Provide a connection to the local climate and hydrology by integrating aesthetically pleasing stormwater features that are visually and physically accessible and manage on-site stormwater.
The requirements apply to stormwater features that use precipitation as their sole source of water and that function as stormwater management elements (e.g., bioswales, raingardens, vegetated roofs). These features must be designed to be visually and physically accessible to site users from proposed high-use portions of the site.
- Ensure site precipitation is treated as an amenity in the way it is received, conveyed, and managed on site for at least:
- 50 percent of stormwater features 4 points
- 100 percent of stormwater features 5 points
- Percentages are based on total square footage (square meters) of the stormwater features, including conveyance features.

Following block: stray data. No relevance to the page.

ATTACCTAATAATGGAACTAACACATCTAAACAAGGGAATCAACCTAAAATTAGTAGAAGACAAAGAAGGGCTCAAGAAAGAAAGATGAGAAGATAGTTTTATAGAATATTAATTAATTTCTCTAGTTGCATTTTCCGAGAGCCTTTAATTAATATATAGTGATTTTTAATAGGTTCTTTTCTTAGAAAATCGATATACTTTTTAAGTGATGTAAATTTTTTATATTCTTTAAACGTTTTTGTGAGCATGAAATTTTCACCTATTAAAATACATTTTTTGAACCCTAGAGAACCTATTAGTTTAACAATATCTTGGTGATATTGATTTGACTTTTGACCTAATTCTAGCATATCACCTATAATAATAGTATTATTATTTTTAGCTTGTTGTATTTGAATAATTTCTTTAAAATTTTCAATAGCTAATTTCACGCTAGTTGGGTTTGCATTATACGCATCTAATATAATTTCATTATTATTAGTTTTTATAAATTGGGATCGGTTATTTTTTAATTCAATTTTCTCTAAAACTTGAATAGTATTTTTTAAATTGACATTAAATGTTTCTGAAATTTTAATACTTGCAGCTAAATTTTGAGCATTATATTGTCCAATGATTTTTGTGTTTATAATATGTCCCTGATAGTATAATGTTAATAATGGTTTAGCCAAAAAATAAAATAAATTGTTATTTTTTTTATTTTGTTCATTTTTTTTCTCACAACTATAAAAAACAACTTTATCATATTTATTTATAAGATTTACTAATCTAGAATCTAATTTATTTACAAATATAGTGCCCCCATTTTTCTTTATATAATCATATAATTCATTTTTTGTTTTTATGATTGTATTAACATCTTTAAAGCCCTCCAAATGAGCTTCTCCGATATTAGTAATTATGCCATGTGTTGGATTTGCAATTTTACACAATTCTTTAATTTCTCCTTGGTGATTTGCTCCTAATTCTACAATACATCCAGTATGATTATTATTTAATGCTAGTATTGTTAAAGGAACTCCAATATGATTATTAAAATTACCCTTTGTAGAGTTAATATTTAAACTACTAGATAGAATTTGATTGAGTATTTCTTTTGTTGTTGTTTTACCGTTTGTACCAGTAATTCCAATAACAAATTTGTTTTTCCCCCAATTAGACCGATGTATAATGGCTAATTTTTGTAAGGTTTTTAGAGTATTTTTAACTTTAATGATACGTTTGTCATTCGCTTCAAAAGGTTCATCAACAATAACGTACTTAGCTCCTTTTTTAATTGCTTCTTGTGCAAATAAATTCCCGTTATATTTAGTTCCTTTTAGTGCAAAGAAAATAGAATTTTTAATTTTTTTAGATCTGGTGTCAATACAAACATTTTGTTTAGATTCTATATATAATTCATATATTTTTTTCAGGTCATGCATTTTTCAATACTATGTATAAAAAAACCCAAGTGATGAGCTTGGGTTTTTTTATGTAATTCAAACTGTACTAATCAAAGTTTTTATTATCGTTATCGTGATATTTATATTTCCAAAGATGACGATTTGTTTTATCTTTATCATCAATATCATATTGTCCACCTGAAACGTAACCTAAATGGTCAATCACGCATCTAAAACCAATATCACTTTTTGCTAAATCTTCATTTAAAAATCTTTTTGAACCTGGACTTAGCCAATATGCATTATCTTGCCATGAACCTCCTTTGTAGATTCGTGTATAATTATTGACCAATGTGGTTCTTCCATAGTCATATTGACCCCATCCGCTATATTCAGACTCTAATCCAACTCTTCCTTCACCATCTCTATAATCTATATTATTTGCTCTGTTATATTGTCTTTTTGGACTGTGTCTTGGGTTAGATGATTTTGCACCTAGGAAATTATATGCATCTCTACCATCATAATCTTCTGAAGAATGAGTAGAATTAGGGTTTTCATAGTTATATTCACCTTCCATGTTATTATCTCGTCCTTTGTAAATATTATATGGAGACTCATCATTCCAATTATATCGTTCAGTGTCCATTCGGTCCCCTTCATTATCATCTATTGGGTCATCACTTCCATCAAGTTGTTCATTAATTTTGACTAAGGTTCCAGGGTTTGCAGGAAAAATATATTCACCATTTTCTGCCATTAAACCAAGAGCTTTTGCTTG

- Cisterns and vaults that are used for retention purposes and considered amenities should be included in the percentage calculations. However, exclude those used only for rainwater collection and reuse.
- Ensure the section of the site maintenance plan (see O+M P8.1: Plan for sustainable site maintenance) is complete. The plan must describe appropriate maintenance activities that do not use chemicals likely to harm aquatic life, such as chlorine and bromine (except where required by local health code), and that ensure habitat for mosquitoes will not be created.
- Design and maintain water features as natural ecosystems with water sources, native plants and native plant communities, and other aquatic organisms appropriate for local conditions.
- Natural swimming pools or other water features intended for human contact may require additional treatment such as ozonation or thermal treatment.
- Employ artists and craftspeople to collaborate with the design team to create rainwater systems that combine function and aesthetic appeal.
- Employ low impact development strategies that emphasize site design and planning techniques to mimic the natural infiltration-based, groundwater-driven hydrology of historic landscapes.